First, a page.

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Genomics week in brief: Week ending 27th May

Check out the latest Genomics Week in Brief – full of intriguing news and research from the genomics space!

Top stories from the past week:

  • A new study has identified hundreds of genetic variants linked to autism spectrum disorder in East African families (Cell Genomics).
  • A team of researchers have designed bioactive degraders to tackle harmful MYC mutations in cancer (Nature).
  • An artificial intelligence model has identified specific amino acids that can aid delivery of drugs to the eye (Nature Communications).
  • Subunits of the SWI/SNF complex can ‘bookmark’ aspects of cellular identity, allowing cells –  including cancerous ones – to remember which type of cell they should become after replication (Nature).
  • Using a multi-omics approach, researchers identified changes that impact the readability of transposable elements linked to flu severity (Cell Genomics).
  • A cleft lip or palate is caused by a combination of genetic factors and environmental risks during pregnancy (Nature Communications).
  • A genetic predisposition to Alzheimer’s may place you at risk of epilepsy, according to a recent study (Neurology).
  • A transcriptomic study has identified epigenetic changes in fibroblasts that contribute to COPD, subsequently opening up a potential therapeutic avenue (The EMBO Journal).
  • New research suggests that the act of ‘second-guessing’ decisions is a genetically hardwired behaviour (iScience).
  • Researchers have used a mouse model to assess how mutations in the KIF5A gene may contribute to ALS (Neurobiology of Disease).
  • Scientists have classified bladder cancer into distinct subtypes, which respond differently to treatments (Science Translational Medicine).
  • Alterations to a serotonin receptor have been identified as a factor in SIDS (Journal of Neuropathology & Experimental Neurology).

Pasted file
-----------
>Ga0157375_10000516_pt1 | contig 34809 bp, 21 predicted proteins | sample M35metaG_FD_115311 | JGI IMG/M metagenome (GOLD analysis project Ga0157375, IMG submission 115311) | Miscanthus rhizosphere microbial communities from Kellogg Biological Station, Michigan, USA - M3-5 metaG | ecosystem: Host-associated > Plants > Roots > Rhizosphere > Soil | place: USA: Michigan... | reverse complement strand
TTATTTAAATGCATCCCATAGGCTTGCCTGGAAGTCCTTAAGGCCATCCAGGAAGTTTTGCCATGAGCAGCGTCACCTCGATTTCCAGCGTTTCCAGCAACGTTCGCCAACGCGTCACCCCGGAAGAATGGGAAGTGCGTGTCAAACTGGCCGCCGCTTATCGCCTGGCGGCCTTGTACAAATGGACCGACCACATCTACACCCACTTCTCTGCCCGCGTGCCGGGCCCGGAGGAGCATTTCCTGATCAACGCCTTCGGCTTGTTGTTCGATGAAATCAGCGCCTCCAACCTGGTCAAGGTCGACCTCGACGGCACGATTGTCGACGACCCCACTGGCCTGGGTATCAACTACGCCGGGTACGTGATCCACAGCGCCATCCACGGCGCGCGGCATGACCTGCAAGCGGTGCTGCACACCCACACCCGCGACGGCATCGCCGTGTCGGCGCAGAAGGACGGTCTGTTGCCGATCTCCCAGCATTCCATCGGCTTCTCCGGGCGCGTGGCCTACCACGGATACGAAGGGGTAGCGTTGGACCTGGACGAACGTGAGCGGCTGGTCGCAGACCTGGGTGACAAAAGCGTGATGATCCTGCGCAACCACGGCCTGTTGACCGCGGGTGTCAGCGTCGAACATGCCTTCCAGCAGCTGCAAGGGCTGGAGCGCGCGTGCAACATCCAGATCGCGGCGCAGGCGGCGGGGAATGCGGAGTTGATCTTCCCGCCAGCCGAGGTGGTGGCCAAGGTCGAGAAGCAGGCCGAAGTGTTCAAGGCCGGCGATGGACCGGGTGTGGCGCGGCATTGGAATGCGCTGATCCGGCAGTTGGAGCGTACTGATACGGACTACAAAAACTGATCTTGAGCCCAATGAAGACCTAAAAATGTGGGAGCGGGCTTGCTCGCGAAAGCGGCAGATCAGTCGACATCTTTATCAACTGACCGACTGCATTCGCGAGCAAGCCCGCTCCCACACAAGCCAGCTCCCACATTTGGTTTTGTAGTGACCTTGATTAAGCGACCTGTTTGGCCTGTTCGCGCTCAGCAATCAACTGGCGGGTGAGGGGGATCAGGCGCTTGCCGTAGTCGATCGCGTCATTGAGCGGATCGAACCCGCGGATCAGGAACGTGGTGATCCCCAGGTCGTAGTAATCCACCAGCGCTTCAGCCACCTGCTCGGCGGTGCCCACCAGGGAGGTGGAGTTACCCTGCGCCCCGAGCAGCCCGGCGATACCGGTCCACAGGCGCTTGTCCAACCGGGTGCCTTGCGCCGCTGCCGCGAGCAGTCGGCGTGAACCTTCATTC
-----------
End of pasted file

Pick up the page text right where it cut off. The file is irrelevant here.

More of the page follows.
• A study has revealed how the epigenetic landscape of cells allows certain transcription factors to access tightly wound DNA (Nature).
  • Researchers have engineered bacteria to produce a rare amino acid that can impact the immune system (Nature Chemical Biology).

In other news:

  • The NHS has announced the introduction of ‘blood group genotyping’, a service to match patients in need of blood transfusions with suitable donors (NHS).
  • The UK government announced £103 million of funding for top UK science and research institutions to improve the nation’s research infrastructure (UK Government).
  • New studies in mice have revealed that oxygen restriction could aid longevity (Harvard University).
  • Electronic brain implants have allowed a formerly paralysed man to walk again, just by thinking about the actions (BBC).
  • Artificial intelligence has aided in the discovery of a new antibiotic that can defeat deadly ‘superbugs’ (BBC).
  • MHRA and Genomics England have announced the launch of the ‘Yellow Card Biobank’. It will contain genetic data and operate in conjunction with the Yellow Card scheme for reporting side effects (UK Government).